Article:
In an effort to get out of the house on a grey day in the middle of January we decided to make a visit to Dunham Massey. January is not normally considered the best time of year for garden visits, but a focus on winter interest at this garden provides great inspiration.
Dunham Massey is a National Trust property situated in Cheshire, in the UK. It is set within in large deer park and features a manor hall with more formal surrounding gardens which was formerly occupied by the Earls of Warrington and then Stamford. Although this is about as far from modern urban gardening as one can get, Dunham Massey has what is claimed to be the UK’s largest ‘winter garden’ which provides a great source of inspiration for incorporating year round interest in gardens of any scale. The following are some of the features used which might be replicated.
One of the first areas that you come to in the winter garden is ‘The Birch Triangle’, a copse of Himalayan Birch (Betula utilis var. jacquemontii) trees which have vivid white bark and look quite ghostly in the wan light of January. These are underplanted with Snowdrops, though at the time of visiting barely a fortnight into the new year there were only a handful of these in flower. In a couple of weeks I imagine these two features in combination will be quite stunning.
Further into the garden there are other examples of beautifully coloured bark which really comes into its own when colour from flowers and foliage is extremely limited. For example, the copper coloured bark of the Tibetan Cherry (Prunus serrula) seen here. There are varieties of Birch and Cherry, as well as Willow and Acer, which provide this interesting bark effect and are suitable for the smaller garden.
Similarly, the colourful stems of Dogwoods provide fantastic impact in the winter. These are shrubs which will grow virtually anywhere. In order to get the best display of stem colour they need to be pruned back hard (coppiced) in late Winter/ early Spring every year. The new growth then provides the fresh colours as seen here with Cornus alba ‘Siberean Pearls’ and Cornus sanguinea ‘Midwinter Fire’. Cultivars which have lime green stems such as Cornus sericea ‘Flaviramea’, or dark purple stems such as Cornus alba ‘Kesselringii’ are also available. Smaller varieties may be grown in containers.
The seed heads of some herbaceous perennials and shrubs can also be an interesting winter feature as well as providing seeds for birds and a location for insects to overwinter. In this example at Dunham Massey it is the combination of the pompom heads of Hydrangea with the tall spikes of a giant Lily (Cardiocrinum giganteum).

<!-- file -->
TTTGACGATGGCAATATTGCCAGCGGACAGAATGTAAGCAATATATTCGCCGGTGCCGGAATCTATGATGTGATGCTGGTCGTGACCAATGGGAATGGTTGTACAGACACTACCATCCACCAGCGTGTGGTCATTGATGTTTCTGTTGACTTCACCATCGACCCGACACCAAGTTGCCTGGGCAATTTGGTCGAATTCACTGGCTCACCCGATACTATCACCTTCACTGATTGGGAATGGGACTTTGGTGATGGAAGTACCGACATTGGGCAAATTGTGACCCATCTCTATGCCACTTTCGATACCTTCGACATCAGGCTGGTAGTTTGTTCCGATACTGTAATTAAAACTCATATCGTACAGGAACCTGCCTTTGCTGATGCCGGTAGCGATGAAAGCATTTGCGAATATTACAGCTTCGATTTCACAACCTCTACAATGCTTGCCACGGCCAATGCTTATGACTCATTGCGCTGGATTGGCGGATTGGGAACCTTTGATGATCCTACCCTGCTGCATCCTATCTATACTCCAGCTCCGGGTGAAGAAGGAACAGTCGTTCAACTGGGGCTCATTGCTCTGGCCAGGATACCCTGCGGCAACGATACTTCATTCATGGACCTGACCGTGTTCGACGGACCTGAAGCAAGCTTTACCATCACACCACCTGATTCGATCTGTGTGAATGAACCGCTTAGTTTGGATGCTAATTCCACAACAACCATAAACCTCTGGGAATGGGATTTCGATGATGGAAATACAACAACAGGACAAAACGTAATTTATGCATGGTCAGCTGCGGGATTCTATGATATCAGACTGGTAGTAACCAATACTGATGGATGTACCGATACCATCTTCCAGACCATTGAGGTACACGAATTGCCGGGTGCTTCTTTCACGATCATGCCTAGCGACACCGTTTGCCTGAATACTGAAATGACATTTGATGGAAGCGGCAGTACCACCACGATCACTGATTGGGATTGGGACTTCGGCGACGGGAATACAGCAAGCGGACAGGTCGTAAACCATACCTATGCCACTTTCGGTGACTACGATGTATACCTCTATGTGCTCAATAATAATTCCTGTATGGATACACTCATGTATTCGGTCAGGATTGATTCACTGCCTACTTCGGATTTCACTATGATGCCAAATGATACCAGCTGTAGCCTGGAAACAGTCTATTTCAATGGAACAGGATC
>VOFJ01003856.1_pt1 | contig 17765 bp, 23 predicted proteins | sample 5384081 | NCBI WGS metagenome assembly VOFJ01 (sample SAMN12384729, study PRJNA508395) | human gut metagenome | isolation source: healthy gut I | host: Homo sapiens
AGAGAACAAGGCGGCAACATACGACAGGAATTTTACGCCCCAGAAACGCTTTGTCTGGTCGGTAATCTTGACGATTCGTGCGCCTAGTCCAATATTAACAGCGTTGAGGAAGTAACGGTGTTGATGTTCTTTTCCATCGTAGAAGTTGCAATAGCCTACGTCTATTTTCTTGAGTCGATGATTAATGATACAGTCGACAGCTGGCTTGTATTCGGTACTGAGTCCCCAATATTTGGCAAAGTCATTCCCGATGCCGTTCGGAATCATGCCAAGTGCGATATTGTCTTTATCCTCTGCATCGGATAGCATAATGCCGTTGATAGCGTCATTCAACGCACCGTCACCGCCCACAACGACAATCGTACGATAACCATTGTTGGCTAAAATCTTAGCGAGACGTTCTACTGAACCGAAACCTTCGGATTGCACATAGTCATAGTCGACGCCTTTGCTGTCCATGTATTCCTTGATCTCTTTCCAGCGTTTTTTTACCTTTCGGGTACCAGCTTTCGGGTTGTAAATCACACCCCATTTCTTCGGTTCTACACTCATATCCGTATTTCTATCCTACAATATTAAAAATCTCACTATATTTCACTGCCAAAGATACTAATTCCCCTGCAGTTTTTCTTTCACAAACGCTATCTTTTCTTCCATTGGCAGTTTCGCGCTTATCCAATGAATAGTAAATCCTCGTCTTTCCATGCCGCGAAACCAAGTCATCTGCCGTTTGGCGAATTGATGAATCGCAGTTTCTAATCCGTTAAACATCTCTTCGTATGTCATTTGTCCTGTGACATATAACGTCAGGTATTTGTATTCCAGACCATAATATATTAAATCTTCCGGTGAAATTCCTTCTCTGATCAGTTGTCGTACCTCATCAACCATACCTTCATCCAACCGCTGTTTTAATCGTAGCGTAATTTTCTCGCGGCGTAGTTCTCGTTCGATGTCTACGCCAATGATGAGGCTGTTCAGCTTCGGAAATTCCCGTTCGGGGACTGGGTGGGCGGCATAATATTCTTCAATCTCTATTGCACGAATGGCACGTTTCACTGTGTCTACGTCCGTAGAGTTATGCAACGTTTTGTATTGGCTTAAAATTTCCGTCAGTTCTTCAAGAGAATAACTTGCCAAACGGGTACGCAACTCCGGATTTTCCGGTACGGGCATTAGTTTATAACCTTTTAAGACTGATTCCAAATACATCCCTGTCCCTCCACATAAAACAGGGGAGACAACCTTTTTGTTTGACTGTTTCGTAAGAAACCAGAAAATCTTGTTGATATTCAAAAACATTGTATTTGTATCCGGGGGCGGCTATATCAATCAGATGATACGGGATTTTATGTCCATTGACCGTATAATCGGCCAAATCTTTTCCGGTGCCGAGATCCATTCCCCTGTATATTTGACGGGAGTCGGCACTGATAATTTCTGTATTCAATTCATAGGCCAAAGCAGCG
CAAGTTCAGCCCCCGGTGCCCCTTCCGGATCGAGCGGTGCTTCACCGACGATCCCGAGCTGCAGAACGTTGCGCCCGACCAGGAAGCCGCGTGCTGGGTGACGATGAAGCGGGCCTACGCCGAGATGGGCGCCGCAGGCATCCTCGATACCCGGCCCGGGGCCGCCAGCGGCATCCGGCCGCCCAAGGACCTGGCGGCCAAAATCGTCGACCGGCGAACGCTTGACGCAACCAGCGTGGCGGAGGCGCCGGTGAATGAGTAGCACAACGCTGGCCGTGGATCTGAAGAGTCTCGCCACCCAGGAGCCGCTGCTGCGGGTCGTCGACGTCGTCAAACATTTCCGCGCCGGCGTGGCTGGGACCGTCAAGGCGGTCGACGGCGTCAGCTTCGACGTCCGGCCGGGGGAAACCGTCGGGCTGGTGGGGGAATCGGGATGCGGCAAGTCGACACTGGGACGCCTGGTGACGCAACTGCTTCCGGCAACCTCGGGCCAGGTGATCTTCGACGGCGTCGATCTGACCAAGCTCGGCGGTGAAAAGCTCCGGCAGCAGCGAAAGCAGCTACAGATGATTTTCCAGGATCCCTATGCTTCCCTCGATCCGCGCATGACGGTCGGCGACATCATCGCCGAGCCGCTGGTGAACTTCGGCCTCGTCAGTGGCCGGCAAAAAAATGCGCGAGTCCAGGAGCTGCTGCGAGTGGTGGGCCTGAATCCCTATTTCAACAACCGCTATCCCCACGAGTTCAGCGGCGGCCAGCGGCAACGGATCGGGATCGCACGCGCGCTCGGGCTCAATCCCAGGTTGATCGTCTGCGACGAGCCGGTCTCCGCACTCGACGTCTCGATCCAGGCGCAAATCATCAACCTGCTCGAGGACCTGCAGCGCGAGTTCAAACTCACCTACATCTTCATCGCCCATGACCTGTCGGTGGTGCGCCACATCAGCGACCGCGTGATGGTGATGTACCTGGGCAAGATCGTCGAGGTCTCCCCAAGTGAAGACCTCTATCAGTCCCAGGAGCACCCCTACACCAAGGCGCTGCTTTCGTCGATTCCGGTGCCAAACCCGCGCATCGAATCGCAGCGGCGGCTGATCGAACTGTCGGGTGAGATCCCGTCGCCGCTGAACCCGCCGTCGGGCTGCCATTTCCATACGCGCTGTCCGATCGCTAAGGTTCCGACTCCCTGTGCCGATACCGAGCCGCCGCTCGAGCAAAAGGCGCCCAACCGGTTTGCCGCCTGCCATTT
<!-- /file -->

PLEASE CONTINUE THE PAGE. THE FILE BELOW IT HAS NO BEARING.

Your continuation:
In a smaller setting plants such Echinacea, Rudbekia, Poppies, Allium, Sedum, Echinops and Eryngium can all be used to provide winter interest and this is a good reason to delay cutting back summer growth until late Winter.
Along with leaving seed heads through the winter, the use of grasses has become in increasingly prevalent in contemporary planting which favours a more naturalistic style. Grasses stand well through winter, and like the herbaceous perennials listed above, can be cut back in late winter so that they can be enjoyed in the pale winter light as with Molinia caerulea depicted here. They also add movement on a breezy day which provides another element to the experience.
As part of the winter garden at Dunham Massey thousands of bulbs have been planted including Snowdrops and Dwarf Iris. At the time of our visit only a few Snowdrops were in flower but numerous shoots could be seen and I imagine come February the area will be carpeted with their nodding white heads. Bulbs are a great way to bring some colour into the garden early in the year and with a bit of planning can carry you through to Spring with Snowdrops, Dwarf Iris and Crocus giving way to Daffodils and then to Tulips. They are also perfectly at home in containers and require very limited space.
There was little in the way of flowers visible so early in the year apart from one exquisite bloom on a Camellia. Camellia produce beautiful flowers surprisingly early in the year (though this single flower was quite an unusual sight so early on) and as a woodland plant are happy in the acidic conditions of compost in a container so are a great option for the small garden. Aside from the the Camellia, the emerging buds of Hellebores were visible and these are another excellent choice as the flowers can last for a significant time.
The unusual spindly flowers of Witch Hazel (Hamamelis sp.) were also in season and again these make an excellent choice of shrub for a small garden. Some but not all are scented adding another dimension.
Evergreen shrubs such as Holly and Pieris were also dotted through the winter garden at Dunham Massey providing additional structure to the planting, though it appears I failed to take any photos of them! Nonetheless choosing some plants for the garden based on interesting foliage with, for example, variegated or distinctively shaped leaves can add year round interest.
At this time of year the fragrance of Sarcococca, otherwise known as Christmas Box, is quite amazing wafting on the breeze as you pass by. It is an otherwise unremarkable shrub with tiny white flowers which belie the fabulous scent it produces. If space is at a premium it probably would not be one to choose given its lack of visual impact but in a larger space such as Dunham Massey is certainly a worthy inclusion providing another dimension to enjoy. Alternatives might be Skimmia japonica or Mahonia x media varieties which also provide fragrance during the winter.
So all in all an uplifting experience on a cold and dreary day in January which provided much food for thought for my own, considerably less grand garden!
All photographs taken by Ann Cooke at Dunham Massey, 13th January 2018